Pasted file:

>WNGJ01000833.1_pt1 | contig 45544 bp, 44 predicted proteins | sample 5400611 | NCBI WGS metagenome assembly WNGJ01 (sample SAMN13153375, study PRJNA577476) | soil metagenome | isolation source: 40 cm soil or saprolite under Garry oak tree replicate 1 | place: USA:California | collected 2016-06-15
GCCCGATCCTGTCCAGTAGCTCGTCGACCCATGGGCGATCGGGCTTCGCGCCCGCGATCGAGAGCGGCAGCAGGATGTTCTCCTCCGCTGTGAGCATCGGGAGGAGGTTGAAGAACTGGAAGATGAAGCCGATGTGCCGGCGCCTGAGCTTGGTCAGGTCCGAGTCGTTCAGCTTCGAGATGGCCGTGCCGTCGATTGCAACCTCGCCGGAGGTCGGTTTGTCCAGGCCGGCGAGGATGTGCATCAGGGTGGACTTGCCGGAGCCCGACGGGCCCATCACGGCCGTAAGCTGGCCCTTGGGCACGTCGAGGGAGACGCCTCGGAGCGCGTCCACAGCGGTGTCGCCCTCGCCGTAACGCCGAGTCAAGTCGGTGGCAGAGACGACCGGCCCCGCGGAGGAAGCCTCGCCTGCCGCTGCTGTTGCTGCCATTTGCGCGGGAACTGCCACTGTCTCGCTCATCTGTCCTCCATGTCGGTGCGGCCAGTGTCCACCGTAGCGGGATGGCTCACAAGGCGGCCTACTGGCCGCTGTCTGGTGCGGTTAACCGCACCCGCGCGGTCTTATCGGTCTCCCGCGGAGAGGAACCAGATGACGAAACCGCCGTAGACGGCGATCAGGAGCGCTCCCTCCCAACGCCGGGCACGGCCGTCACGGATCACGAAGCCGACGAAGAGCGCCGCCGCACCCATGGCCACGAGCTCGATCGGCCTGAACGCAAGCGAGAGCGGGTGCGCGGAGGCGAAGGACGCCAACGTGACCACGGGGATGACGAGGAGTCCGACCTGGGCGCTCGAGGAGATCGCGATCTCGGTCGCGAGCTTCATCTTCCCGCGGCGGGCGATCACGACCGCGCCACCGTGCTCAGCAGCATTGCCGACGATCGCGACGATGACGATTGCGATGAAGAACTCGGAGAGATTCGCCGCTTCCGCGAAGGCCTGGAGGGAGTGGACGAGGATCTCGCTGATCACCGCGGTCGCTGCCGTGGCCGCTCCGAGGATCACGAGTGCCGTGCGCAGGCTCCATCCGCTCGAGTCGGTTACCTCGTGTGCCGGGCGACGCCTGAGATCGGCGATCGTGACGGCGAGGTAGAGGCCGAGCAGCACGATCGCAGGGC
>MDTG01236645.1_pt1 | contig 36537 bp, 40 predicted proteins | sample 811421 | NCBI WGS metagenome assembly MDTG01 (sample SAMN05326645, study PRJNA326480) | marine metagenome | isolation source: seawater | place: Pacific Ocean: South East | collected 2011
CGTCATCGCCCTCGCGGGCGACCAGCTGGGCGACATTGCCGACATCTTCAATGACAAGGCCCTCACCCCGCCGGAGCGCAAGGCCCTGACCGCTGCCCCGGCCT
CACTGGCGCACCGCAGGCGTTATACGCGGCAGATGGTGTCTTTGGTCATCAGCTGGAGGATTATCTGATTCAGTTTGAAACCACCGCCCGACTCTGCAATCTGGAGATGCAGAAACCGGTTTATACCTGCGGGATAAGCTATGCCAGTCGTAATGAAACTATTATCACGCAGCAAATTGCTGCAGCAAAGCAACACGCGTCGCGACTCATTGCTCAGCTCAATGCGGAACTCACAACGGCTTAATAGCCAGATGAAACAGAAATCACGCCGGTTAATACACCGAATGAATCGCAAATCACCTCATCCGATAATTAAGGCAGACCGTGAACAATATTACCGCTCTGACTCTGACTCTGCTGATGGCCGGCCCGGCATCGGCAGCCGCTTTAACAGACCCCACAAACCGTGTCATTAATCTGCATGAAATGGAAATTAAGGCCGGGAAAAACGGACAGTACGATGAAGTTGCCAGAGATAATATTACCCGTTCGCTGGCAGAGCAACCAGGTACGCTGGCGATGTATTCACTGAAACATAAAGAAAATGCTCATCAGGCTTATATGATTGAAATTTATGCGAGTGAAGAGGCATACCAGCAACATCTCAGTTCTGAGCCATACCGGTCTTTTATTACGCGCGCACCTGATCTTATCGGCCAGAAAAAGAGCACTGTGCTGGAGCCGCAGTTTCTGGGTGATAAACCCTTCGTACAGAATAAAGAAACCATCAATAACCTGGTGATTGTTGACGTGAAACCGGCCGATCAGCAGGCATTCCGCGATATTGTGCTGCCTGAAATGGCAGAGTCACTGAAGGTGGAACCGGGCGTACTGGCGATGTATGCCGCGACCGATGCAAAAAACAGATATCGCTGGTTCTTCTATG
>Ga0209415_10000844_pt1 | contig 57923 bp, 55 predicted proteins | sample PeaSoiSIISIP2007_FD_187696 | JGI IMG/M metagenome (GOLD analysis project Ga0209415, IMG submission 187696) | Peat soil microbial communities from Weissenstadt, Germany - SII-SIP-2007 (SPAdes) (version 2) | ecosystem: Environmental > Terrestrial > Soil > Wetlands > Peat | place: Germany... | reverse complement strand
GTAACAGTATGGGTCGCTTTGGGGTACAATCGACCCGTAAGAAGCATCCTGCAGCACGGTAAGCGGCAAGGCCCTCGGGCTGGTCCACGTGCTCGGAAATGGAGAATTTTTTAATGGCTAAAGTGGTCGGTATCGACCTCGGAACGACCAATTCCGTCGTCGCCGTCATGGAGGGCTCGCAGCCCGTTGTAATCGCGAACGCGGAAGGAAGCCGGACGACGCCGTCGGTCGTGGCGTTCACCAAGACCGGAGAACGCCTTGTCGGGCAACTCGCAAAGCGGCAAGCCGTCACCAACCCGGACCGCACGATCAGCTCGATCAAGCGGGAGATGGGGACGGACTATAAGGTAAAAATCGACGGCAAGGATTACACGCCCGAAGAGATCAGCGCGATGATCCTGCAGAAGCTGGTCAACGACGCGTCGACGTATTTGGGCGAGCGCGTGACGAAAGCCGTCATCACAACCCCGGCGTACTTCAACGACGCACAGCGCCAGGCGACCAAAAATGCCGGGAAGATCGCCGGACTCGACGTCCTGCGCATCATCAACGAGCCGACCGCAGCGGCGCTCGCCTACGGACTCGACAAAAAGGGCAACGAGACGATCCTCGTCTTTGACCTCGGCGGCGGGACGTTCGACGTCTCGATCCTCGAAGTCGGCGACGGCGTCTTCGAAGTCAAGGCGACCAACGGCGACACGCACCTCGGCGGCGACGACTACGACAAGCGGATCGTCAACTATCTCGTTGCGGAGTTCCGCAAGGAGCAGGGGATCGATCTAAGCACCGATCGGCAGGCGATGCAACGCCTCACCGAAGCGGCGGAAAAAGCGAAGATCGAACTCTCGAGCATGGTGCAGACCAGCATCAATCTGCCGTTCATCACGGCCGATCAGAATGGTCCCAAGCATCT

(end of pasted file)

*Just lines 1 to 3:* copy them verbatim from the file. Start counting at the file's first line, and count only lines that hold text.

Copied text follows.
>WNGJ01000833.1_pt1 | contig 45544 bp, 44 predicted proteins | sample 5400611 | NCBI WGS metagenome assembly WNGJ01 (sample SAMN13153375, study PRJNA577476) | soil metagenome | isolation source: 40 cm soil or saprolite under Garry oak tree replicate 1 | place: USA:California | collected 2016-06-15
GCCCGATCCTGTCCAGTAGCTCGTCGACCCATGGGCGATCGGGCTTCGCGCCCGCGATCGAGAGCGGCAGCAGGATGTTCTCCTCCGCTGTGAGCATCGGGAGGAGGTTGAAGAACTGGAAGATGAAGCCGATGTGCCGGCGCCTGAGCTTGGTCAGGTCCGAGTCGTTCAGCTTCGAGATGGCCGTGCCGTCGATTGCAACCTCGCCGGAGGTCGGTTTGTCCAGGCCGGCGAGGATGTGCATCAGGGTGGACTTGCCGGAGCCCGACGGGCCCATCACGGCCGTAAGCTGGCCCTTGGGCACGTCGAGGGAGACGCCTCGGAGCGCGTCCACAGCGGTGTCGCCCTCGCCGTAACGCCGAGTCAAGTCGGTGGCAGAGACGACCGGCCCCGCGGAGGAAGCCTCGCCTGCCGCTGCTGTTGCTGCCATTTGCGCGGGAACTGCCACTGTCTCGCTCATCTGTCCTCCATGTCGGTGCGGCCAGTGTCCACCGTAGCGGGATGGCTCACAAGGCGGCCTACTGGCCGCTGTCTGGTGCGGTTAACCGCACCCGCGCGGTCTTATCGGTCTCCCGCGGAGAGGAACCAGATGACGAAACCGCCGTAGACGGCGATCAGGAGCGCTCCCTCCCAACGCCGGGCACGGCCGTCACGGATCACGAAGCCGACGAAGAGCGCCGCCGCACCCATGGCCACGAGCTCGATCGGCCTGAACGCAAGCGAGAGCGGGTGCGCGGAGGCGAAGGACGCCAACGTGACCACGGGGATGACGAGGAGTCCGACCTGGGCGCTCGAGGAGATCGCGATCTCGGTCGCGAGCTTCATCTTCCCGCGGCGGGCGATCACGACCGCGCCACCGTGCTCAGCAGCATTGCCGACGATCGCGACGATGACGATTGCGATGAAGAACTCGGAGAGATTCGCCGCTTCCGCGAAGGCCTGGAGGGAGTGGACGAGGATCTCGCTGATCACCGCGGTCGCTGCCGTGGCCGCTCCGAGGATCACGAGTGCCGTGCGCAGGCTCCATCCGCTCGAGTCGGTTACCTCGTGTGCCGGGCGACGCCTGAGATCGGCGATCGTGACGGCGAGGTAGAGGCCGAGCAGCACGATCGCAGGGC
>MDTG01236645.1_pt1 | contig 36537 bp, 40 predicted proteins | sample 811421 | NCBI WGS metagenome assembly MDTG01 (sample SAMN05326645, study PRJNA326480) | marine metagenome | isolation source: seawater | place: Pacific Ocean: South East | collected 2011